Pearl Izumi Dead Dog Ad

Nothing says “I Love Running” like a narrative of running your dog so long it dies.

 You Get What You Pay For

I’m pretty sure Hyundai spent at least $100,000 on bringing “homage to a guy trying to kill himself” to a TV near you, and that Pearl Izumi probably dropped $10,00-$15,000 showing how you could successfully kill No-Longer-Man’s-Favorite-Friend.

What an amazing waste of time, money, resources, and goodwill. I own 3-4 pieces of Pearl Izumi clothing; I won’t be adding to the list in the future.

Marketing is like Football

Marketing is like football. (Note: this is American football I’m talking about; not FIFA football). At least, football before the spread or Air Raid offenses of Texas Tech and Oregon became so popular.

Back in the days when a game in which an NCAA quarterback passed for over 300 yards was a memorable occasion (now that threshold is 500+), there was a saying that you ran to set up the pass.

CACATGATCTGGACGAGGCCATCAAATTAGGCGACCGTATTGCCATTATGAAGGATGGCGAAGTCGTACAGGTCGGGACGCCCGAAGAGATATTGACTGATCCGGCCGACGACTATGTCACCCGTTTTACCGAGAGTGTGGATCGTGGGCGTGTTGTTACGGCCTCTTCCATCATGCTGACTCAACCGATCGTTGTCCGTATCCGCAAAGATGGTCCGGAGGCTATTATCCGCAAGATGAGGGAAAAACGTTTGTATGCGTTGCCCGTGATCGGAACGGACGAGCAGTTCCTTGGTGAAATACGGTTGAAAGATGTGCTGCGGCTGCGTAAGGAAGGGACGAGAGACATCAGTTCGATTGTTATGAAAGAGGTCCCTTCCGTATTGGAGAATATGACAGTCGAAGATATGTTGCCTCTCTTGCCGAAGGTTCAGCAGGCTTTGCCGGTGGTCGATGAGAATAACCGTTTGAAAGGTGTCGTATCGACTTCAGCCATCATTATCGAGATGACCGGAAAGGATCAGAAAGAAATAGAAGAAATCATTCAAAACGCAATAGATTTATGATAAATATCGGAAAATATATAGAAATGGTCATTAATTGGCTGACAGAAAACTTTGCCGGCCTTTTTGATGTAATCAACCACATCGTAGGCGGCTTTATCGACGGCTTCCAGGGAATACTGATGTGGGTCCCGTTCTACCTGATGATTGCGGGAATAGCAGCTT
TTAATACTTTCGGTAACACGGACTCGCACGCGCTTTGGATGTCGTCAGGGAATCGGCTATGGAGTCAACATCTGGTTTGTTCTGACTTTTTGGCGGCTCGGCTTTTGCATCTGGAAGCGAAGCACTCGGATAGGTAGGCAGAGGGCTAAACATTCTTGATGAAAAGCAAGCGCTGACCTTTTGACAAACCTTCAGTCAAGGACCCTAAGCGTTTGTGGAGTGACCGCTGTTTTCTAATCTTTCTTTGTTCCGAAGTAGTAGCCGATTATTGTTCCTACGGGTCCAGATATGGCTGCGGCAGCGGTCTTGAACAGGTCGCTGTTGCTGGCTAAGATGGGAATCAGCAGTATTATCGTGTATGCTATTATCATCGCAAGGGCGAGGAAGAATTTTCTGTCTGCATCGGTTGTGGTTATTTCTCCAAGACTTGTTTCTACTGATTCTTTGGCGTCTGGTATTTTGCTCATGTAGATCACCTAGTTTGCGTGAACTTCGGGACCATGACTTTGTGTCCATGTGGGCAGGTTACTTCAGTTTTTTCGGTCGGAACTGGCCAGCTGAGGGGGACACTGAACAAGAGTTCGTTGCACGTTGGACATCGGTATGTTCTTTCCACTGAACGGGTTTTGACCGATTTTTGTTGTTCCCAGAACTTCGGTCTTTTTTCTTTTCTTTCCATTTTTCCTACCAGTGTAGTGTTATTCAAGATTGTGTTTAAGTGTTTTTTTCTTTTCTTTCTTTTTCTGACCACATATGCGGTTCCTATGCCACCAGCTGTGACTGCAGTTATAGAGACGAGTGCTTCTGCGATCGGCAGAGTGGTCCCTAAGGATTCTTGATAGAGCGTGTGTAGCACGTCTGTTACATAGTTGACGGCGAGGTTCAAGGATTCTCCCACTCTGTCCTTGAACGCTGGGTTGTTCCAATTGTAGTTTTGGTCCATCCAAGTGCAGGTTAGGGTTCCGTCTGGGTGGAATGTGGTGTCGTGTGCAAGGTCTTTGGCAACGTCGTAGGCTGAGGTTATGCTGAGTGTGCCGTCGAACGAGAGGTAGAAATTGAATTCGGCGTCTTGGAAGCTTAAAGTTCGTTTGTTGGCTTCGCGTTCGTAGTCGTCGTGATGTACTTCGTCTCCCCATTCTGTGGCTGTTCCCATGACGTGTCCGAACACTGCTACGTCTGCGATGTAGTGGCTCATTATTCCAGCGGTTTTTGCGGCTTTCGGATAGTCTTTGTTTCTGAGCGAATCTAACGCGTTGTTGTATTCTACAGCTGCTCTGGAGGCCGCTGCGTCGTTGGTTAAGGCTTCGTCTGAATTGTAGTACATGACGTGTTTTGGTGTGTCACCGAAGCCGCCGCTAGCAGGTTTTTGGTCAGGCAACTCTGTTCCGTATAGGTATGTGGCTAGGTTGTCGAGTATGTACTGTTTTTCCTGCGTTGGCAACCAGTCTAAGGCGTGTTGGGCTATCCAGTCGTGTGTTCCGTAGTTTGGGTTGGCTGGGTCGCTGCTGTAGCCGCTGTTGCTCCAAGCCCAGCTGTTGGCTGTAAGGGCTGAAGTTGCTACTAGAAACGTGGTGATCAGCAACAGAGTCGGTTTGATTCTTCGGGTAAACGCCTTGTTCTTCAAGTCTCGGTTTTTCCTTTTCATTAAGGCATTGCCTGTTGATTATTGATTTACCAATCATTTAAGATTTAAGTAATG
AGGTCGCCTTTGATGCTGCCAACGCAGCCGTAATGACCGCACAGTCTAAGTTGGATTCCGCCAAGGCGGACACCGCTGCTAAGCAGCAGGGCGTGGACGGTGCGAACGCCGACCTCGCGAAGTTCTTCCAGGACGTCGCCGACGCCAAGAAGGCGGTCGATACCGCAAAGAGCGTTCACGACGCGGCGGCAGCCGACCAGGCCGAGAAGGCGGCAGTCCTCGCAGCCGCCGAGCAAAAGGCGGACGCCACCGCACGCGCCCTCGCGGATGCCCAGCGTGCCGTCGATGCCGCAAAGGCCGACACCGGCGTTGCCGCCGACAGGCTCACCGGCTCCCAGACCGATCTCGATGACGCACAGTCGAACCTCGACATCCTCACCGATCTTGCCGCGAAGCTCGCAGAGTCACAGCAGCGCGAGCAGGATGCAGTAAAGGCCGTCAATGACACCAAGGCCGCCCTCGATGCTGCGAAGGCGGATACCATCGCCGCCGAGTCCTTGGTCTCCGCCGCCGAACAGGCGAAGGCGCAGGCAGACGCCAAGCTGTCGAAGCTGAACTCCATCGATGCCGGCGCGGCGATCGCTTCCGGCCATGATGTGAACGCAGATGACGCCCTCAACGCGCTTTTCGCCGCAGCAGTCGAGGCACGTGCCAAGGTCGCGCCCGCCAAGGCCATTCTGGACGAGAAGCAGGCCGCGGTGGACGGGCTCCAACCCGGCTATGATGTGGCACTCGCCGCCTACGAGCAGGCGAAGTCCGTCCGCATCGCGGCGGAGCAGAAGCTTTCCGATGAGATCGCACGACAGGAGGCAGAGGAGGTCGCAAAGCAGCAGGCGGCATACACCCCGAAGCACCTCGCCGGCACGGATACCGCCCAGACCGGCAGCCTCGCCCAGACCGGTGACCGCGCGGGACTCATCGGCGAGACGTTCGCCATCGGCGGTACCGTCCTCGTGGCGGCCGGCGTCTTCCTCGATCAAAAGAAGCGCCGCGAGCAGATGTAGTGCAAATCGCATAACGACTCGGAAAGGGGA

By gaining yards successfully on the ground, you forced the defense to pinch in to increase its chances of stopping the next running play. Linebackers would play closer to the defensive linemen. Safeties and corners would play shallower so they could be closer to the running backs if they were successful getting past the line of scrimmage to the level of the linebackers (the so-called second level). Once the defense begins playing closer to the line of scrimmage, it provides more space to throw the ball. That’s how a successful ground game increases the chances of success through the air.

What’s Marketing Got to Do With Football?

Instead of running to set up the pass, your marketing helps to set up sales. It’s something far too many companies overlook. Without marketing, you can sell. Sure you can. But a sales process unsupported by a marketing program will be longer, more difficult, more expensive, require more skilled sales personnel, and most likely produce far less.

Market then Sell
You can play football and hardly ever pass. Some teams try that. And you can try to sell your product, service, or app without marketing. Some companies do that. They cold call and pitch and push prospects without having invested anything in marketing. Neither scenario is optimized for success.